For example, suppose there are two populations of fish in a lake that eat the same food. Population A can tolerate slightly higher temperatures than Population B. During the summer, Population A is more likely to survive and reproduce, leading to an increase in their population size and consumption of food. On the other hand, Population B is less likely to survive the increase in temperature, and there is less food available for them to eat. Over time, Population A's advantages will continue to build up, and Population B's size will decrease. However, environmental conditions can change, and if the lake's temperature decreases, Population B might have the competitive advantage and eventually outcompete Population A. It's crucial to remember that even small advantages can grow over time, leading to significant differences in the population size of different species.

Investigating the effects of competition on population size

While competition can significantly impact the size of a population in theory, it can be challenging to prove in practice due to various factors. Abiotic changes in the environment can interact with or mask the effects of biotic factors, making it challenging to isolate the impact of competition. Additionally, competition can take some time to affect a population, making it difficult to identify and easy to misattribute to other factors. Furthermore, establishing causal links in natural populations can be challenging, especially when studying rare or protected species. Researchers may have to rely on incomplete, correlational data that may not accurately reflect the population's actual situation. Therefore, while competition can play a significant role in affecting population sizes, proving it in practice can be challenging due to various factors.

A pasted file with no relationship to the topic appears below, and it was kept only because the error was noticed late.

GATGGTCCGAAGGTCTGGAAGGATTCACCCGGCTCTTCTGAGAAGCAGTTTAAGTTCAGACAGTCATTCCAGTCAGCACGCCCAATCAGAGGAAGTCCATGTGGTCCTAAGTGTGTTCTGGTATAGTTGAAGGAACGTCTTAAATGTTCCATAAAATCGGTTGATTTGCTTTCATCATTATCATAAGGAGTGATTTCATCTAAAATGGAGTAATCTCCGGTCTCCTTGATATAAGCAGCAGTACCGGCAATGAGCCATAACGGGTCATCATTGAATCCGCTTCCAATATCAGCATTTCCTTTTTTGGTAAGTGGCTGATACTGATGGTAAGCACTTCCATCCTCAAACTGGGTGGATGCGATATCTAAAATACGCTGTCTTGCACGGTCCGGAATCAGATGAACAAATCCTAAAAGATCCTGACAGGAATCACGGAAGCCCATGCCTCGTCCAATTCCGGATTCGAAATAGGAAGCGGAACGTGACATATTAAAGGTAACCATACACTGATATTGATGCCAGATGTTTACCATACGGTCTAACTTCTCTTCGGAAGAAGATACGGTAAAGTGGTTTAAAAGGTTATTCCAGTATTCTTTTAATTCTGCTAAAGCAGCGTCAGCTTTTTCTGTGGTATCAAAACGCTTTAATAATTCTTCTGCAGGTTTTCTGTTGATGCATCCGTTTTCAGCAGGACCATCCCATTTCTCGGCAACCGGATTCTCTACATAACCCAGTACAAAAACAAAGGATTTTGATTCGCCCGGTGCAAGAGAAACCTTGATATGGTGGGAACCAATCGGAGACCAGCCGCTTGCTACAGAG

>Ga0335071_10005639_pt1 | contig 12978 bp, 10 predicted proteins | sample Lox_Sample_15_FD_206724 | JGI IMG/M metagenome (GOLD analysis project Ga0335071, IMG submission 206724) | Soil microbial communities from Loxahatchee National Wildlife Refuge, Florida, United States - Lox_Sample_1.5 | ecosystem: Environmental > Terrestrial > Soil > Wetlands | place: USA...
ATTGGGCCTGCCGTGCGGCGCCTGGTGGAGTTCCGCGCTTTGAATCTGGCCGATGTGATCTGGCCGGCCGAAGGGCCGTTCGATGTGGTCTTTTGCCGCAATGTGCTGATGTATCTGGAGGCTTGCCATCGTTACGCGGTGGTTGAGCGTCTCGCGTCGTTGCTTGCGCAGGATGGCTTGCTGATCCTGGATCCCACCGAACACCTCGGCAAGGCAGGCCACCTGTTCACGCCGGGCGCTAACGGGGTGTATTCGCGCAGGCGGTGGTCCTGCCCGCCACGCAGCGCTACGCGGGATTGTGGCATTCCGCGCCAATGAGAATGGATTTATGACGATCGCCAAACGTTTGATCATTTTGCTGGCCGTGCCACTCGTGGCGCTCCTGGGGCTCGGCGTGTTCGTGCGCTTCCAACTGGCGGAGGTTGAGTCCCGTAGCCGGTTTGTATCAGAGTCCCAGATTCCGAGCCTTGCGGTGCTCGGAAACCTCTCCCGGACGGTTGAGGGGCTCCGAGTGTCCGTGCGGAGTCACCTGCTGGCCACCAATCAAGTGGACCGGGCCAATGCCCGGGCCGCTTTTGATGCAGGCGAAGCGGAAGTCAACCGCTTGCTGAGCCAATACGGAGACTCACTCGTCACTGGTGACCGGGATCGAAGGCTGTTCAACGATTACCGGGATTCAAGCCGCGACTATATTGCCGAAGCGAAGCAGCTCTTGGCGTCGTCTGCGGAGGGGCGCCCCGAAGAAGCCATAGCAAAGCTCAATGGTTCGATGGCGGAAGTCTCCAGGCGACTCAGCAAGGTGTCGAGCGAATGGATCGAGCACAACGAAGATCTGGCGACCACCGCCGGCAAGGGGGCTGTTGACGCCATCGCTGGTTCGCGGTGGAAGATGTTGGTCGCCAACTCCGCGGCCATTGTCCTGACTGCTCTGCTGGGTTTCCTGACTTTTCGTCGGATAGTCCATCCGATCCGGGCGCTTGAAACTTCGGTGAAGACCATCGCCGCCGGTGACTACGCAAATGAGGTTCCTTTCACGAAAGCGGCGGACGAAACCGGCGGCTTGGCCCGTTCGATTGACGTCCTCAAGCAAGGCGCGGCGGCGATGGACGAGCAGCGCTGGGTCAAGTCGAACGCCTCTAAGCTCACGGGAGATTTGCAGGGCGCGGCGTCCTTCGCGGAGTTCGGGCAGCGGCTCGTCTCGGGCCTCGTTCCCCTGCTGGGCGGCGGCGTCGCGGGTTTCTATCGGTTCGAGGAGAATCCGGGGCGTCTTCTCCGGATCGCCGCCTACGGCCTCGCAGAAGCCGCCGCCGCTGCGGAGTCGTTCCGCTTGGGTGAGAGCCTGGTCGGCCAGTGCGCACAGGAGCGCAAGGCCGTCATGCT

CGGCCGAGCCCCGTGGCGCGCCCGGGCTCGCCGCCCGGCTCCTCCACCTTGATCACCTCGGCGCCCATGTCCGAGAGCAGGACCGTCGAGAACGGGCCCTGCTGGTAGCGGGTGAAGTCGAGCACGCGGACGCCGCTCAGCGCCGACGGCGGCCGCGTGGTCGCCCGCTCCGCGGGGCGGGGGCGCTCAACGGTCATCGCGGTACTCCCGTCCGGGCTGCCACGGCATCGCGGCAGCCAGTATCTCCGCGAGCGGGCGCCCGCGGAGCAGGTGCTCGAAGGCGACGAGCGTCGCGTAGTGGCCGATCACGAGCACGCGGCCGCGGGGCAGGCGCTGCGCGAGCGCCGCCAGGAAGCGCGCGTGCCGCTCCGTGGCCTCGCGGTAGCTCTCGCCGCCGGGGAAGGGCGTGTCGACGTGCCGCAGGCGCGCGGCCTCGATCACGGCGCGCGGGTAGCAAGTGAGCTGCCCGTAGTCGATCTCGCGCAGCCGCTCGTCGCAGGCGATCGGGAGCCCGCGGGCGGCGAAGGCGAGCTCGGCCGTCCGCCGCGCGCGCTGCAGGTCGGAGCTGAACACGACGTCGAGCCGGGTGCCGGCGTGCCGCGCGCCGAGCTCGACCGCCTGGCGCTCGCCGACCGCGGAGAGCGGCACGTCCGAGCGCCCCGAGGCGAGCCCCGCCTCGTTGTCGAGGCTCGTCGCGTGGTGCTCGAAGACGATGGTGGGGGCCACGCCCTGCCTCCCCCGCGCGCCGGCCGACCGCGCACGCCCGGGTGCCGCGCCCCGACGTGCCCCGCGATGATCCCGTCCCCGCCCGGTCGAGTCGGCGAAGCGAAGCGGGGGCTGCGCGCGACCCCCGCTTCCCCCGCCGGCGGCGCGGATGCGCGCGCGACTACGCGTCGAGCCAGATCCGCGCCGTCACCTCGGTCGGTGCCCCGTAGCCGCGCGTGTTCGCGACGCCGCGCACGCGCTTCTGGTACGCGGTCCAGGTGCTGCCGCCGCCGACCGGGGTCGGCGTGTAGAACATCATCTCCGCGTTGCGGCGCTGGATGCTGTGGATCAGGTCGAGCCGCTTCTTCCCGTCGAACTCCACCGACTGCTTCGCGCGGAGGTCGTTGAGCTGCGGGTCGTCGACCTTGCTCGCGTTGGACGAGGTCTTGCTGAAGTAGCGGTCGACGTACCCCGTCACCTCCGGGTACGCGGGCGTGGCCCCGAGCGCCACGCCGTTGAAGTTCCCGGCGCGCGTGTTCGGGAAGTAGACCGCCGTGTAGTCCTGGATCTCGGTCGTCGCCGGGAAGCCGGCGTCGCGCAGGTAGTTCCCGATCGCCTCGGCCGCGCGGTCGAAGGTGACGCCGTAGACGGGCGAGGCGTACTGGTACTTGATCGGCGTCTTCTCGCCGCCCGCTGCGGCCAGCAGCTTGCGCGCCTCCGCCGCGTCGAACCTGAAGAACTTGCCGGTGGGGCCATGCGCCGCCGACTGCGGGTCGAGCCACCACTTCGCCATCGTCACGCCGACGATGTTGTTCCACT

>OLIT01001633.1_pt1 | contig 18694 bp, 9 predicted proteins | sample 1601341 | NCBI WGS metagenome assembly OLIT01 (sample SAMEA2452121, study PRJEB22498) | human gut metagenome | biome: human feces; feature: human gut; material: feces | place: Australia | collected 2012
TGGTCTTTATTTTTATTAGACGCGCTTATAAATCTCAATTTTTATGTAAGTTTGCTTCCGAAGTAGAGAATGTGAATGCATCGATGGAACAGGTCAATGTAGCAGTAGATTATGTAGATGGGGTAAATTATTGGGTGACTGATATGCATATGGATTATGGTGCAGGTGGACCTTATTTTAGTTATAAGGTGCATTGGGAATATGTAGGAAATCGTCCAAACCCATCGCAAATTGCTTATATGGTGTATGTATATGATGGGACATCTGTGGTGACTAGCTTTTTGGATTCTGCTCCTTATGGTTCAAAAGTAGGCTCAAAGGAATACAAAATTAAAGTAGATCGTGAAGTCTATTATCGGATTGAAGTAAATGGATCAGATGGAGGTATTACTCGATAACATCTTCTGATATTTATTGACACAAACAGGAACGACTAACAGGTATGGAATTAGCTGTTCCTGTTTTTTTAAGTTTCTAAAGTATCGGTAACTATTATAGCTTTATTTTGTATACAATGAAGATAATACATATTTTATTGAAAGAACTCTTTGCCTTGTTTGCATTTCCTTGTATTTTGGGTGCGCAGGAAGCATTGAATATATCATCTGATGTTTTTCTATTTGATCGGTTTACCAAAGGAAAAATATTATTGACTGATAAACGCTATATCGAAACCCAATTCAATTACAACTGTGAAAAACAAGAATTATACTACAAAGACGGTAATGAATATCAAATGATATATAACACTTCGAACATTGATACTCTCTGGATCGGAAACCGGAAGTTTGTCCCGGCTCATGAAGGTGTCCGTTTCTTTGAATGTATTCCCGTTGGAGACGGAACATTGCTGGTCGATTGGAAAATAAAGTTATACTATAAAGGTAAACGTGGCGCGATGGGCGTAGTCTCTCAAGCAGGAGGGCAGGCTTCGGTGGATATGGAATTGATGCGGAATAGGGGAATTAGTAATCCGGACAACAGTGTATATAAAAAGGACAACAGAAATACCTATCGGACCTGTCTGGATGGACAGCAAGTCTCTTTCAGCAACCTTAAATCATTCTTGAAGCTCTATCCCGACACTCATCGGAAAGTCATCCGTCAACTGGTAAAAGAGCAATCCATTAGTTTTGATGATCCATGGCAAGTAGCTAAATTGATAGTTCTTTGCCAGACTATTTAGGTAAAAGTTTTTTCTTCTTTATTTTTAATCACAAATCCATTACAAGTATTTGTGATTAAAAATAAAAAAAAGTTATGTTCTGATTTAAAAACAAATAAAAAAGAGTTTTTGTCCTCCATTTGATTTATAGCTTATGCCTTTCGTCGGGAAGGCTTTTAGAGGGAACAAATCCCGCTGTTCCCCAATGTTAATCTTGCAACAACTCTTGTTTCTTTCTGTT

What is predation?

Predation is the process by which one organism consumes another organism, where the predator is the organism that feeds, and the prey is the organism being consumed.

Predators and prey often have closely linked evolutionary relationships, as predators must evolve adaptations that enable them to catch their prey better, while prey must evolve adaptations that help them escape their predators.

For example, barn owls are predators that feed on field mice. Barn owls have developed excellent night vision and wide wingspans that allow them to glide silently, while field mice have developed coloration that helps them blend into their environment, as well as highly sensitive hearing and rapid running speeds that increase their chances of escaping.

It is worth noting that animals can also play both predator and prey roles. For instance, while we often think of herbivores like field mice as prey, from the perspective of the plants they eat, they can also be considered as predators. Ultimately, predator-prey relationships play a crucial role in shaping the evolution and diversity of life on earth.

Five types of predation

The predator-prey relationship has a cyclical on population size. For example, consider a population of owls that feed on a population of mice.